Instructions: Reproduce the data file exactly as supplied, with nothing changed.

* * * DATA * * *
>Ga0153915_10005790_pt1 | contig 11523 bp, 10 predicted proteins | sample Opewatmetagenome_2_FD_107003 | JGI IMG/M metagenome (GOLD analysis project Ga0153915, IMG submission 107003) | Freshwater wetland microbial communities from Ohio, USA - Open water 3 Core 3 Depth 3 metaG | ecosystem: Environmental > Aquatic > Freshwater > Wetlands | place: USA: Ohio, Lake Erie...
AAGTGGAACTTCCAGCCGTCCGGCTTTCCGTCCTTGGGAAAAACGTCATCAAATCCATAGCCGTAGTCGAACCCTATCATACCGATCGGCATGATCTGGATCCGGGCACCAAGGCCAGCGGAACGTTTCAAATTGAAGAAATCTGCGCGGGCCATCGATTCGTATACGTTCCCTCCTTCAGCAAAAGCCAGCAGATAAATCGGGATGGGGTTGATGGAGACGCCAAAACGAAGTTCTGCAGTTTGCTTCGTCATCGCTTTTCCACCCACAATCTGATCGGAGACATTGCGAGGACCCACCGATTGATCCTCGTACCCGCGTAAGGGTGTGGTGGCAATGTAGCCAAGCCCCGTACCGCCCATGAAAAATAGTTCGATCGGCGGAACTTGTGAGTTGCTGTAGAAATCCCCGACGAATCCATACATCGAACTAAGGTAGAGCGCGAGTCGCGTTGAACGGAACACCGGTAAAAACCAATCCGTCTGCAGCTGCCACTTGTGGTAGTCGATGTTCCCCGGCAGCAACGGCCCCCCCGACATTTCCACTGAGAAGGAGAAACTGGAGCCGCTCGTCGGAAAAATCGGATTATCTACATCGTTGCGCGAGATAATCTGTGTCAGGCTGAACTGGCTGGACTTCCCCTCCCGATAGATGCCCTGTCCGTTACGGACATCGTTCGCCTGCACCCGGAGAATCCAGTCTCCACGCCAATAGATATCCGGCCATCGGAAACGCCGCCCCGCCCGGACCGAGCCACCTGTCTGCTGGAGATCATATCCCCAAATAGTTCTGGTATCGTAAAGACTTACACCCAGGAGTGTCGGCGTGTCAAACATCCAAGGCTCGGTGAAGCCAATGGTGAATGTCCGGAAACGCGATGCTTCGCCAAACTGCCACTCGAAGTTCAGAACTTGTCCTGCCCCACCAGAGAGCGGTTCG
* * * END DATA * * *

>Ga0153915_10005790_pt1 | contig 11523 bp, 10 predicted proteins | sample Opewatmetagenome_2_FD_107003 | JGI IMG/M metagenome (GOLD analysis project Ga0153915, IMG submission 107003) | Freshwater wetland microbial communities from Ohio, USA - Open water 3 Core 3 Depth 3 metaG | ecosystem: Environmental > Aquatic > Freshwater > Wetlands | place: USA: Ohio, Lake Erie...
AAGTGGAACTTCCAGCCGTCCGGCTTTCCGTCCTTGGGAAAAACGTCATCAAATCCATAGCCGTAGTCGAACCCTATCATACCGATCGGCATGATCTGGATCCGGGCACCAAGGCCAGCGGAACGTTTCAAATTGAAGAAATCTGCGCGGGCCATCGATTCGTATACGTTCCCTCCTTCAGCAAAAGCCAGCAGATAAATCGGGATGGGGTTGATGGAGACGCCAAAACGAAGTTCTGCAGTTTGCTTCGTCATCGCTTTTCCACCCACAATCTGATCGGAGACATTGCGAGGACCCACCGATTGATCCTCGTACCCGCGTAAGGGTGTGGTGGCAATGTAGCCAAGCCCCGTACCGCCCATGAAAAATAGTTCGATCGGCGGAACTTGTGAGTTGCTGTAGAAATCCCCGACGAATCCATACATCGAACTAAGGTAGAGCGCGAGTCGCGTTGAACGGAACACCGGTAAAAACCAATCCGTCTGCAGCTGCCACTTGTGGTAGTCGATGTTCCCCGGCAGCAACGGCCCCCCCGACATTTCCACTGAGAAGGAGAAACTGGAGCCGCTCGTCGGAAAAATCGGATTATCTACATCGTTGCGCGAGATAATCTGTGTCAGGCTGAACTGGCTGGACTTCCCCTCCCGATAGATGCCCTGTCCGTTACGGACATCGTTCGCCTGCACCCGGAGAATCCAGTCTCCACGCCAATAGATATCCGGCCATCGGAAACGCCGCCCCGCCCGGACCGAGCCACCTGTCTGCTGGAGATCATATCCCCAAATAGTTCTGGTATCGTAAAGACTTACACCCAGGAGTGTCGGCGTGTCAAACATCCAAGGCTCGGTGAAGCCAATGGTGAATGTCCGGAAACGCGATGCTTCGCCAAACTGCCACTCGAAGTTCAGAACTTGTCCTGCCCCACCAGAGAGCGGTTCG